Gallery 2
Lost History
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Gallery 2-Page 2

Civilization On The Amazon


By James Donahue


Archaeological digs in the dense jungles along South America's Amazon River have been slow in coming, mostly because the place has been home to dangerous tribes known to be inhospitable to strangers and, let's face it, nobody expected to find interesting artifacts in an equatorial jungle.


Now that encroaching "civilization" has been slashing away at the rain forests, taming the headhunters and rooting around for new places to lay cement, there has been the discovery of ancient ruins.


Archaeologist Michael Heckenberger, of the University of Florida, recently lead a team into the forests of the Upper Xingu region of central Brazil where they excavated and mapped the remains of 19 villages, roads, trenches, bridges, agricultural areas and even open parks.


The findings, consisting mostly of stone, block, pottery and earth changes, provide evidence that an extensive network of complex societies thrived in the area for more than 1,000 years before the arrival of the Europeans. Some estimates suggest a population as large as 100,000 once existed in the area.


Just who these people were, their origins, and what happened to them may never be known. Unlike the Incas, Mayans and Aztec civilizations, they did not build great stone monuments and leave carved messages in the rocks.


The hot humid environment has destroyed bones, cloth, wood or any other organic materials that would help give clues about how these people lived, what their homes looked like, the crops they ate, and other key information.


What we know at this early stage of discovery is that a lot of people once lived in that steamy place, they once thrived, and they were somewhat advanced in thought and life style, reports Heckenberger.

It is his theory that the area's indigenous people never left the area, but degenerated from cultural levels to the forest tribes existing there today.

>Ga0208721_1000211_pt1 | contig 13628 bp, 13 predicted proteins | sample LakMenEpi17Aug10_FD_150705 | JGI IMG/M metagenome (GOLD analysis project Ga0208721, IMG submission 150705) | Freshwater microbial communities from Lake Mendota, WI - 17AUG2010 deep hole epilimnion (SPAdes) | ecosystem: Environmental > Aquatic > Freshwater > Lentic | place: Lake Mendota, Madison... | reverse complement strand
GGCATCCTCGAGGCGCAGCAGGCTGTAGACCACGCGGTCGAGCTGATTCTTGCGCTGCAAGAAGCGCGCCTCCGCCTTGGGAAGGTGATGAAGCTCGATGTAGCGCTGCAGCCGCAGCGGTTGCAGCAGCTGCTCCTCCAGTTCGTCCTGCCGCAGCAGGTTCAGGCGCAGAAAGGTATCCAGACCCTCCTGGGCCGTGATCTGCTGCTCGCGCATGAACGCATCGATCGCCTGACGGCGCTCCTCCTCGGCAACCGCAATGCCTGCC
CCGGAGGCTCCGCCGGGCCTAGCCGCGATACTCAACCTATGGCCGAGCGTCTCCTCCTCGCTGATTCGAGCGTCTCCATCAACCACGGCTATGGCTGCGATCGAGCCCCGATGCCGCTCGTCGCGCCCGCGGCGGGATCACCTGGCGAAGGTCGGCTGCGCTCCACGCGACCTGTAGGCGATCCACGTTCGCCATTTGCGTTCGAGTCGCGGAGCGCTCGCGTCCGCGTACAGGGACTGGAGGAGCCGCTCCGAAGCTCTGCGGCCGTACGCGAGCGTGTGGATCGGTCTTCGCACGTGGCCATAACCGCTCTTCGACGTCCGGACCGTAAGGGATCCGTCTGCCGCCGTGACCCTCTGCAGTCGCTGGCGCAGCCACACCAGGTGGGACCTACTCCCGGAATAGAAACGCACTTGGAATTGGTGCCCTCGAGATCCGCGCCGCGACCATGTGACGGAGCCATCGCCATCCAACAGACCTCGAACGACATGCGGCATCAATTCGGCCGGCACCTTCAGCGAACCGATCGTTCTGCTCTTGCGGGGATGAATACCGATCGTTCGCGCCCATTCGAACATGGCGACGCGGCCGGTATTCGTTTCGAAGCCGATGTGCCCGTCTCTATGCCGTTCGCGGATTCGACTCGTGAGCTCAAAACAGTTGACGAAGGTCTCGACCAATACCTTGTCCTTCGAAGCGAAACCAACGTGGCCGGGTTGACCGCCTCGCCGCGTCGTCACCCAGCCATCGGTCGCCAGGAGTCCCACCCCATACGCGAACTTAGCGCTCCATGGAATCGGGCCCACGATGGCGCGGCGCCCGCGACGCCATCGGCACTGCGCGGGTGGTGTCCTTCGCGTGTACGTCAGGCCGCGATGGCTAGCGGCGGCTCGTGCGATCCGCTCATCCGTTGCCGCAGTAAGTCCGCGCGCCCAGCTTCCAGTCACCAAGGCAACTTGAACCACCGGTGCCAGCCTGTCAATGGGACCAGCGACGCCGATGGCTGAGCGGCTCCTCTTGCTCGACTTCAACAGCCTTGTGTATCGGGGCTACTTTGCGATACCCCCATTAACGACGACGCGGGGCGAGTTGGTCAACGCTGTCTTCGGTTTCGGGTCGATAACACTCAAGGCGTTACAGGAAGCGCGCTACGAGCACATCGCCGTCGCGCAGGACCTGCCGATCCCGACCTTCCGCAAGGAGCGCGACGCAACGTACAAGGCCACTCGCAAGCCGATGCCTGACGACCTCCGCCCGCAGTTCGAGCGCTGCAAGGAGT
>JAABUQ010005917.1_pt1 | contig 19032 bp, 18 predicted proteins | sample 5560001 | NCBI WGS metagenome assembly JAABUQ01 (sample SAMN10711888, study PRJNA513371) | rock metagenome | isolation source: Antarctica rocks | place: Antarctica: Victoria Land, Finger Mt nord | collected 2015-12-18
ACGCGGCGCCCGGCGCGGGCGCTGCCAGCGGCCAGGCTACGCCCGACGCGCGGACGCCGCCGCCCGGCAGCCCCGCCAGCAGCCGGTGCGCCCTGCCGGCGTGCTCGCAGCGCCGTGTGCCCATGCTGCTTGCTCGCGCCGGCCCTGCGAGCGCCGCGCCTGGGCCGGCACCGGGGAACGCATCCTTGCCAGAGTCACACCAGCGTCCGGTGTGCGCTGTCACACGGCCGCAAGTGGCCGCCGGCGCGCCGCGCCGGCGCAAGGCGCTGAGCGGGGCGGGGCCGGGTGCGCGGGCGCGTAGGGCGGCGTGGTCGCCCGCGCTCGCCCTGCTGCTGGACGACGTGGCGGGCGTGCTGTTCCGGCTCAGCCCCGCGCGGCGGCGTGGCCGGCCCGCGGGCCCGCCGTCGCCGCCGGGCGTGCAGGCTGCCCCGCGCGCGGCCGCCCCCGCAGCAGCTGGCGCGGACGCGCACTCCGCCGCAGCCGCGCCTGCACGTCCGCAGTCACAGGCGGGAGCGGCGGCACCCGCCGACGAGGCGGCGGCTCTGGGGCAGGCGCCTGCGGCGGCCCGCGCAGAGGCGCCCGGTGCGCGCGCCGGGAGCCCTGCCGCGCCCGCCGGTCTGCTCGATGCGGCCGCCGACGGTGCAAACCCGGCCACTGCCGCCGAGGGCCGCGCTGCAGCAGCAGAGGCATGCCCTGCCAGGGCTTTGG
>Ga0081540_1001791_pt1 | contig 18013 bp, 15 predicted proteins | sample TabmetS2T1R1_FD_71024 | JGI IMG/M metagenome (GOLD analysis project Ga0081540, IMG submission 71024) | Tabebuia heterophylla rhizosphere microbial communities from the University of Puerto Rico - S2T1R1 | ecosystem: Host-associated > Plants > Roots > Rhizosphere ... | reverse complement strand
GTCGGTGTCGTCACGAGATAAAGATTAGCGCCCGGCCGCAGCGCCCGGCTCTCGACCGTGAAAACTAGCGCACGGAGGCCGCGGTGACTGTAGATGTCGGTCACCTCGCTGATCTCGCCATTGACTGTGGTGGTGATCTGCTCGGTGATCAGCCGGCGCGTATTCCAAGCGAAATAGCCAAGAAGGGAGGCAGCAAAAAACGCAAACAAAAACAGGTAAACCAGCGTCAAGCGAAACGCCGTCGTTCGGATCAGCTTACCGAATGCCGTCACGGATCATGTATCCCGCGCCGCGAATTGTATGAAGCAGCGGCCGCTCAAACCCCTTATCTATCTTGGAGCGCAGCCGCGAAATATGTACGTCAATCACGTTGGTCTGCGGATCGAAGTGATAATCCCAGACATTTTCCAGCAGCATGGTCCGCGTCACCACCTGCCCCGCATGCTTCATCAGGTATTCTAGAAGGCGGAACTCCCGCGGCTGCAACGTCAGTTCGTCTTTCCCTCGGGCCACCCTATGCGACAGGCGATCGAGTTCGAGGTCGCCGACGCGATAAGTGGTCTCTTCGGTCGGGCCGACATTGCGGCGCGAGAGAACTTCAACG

This is a troublesome idea that needs to be explored farther. It is not the first time we have read about theories of great civilizations that existed in the distant past, only to collapse, with the people continuing to live in the area in a "primitive" state. Throughout the jungles of South America this idea has existed among scientists as they go over the ruins of great stone structures while dark skinned natives look on.


I thought about this back in my days of Christian exploration, when I also had a keen interest in archaeology. I recall writing a paper on the possibility that natives, when devoid of God, eventually lost their refinement and turned into savages.


It was a logical conclusion, I suppose, when I lived as an outsider looking in on the pot smoking, free-love life style of the hippie generation of the 1960. When compared to the controlled way in which we lived our own lives, the hippies appeared to be no better than primitive natives running naked through the forest.


But the hippies, I later learned, were not illiterate. Nor were they primitive. They were often highly educated people seeking a free lifestyle outside of the realm of controlled Christianity. Thus they did not demonstrate a breakdown of our own social structure, but rather an attempt to alter a programmed life style they did not wish to accept.


Something else happened to the civilizations that once thrived along the Amazon River in Brazil, just as it did to the great Mayan culture in Central America. I believe the people, indeed, degenerated from the human specimens they were created to be, to something less. That is because they forgot who they were, forgot their roots, and failed to evolve.


The same thing seems to be happening to the majority of the people in our own society even today. While many of us live in fine homes, drive nice cars, and give all of the appearance of being an advanced society, our education system has been compromised and the general intelligence of the society appears to be declining.


Future archaeologists may someday be digging up the remnants of our cities, the Wal-Mart stores, and super highways, and wondering what happened to the civilization that built them.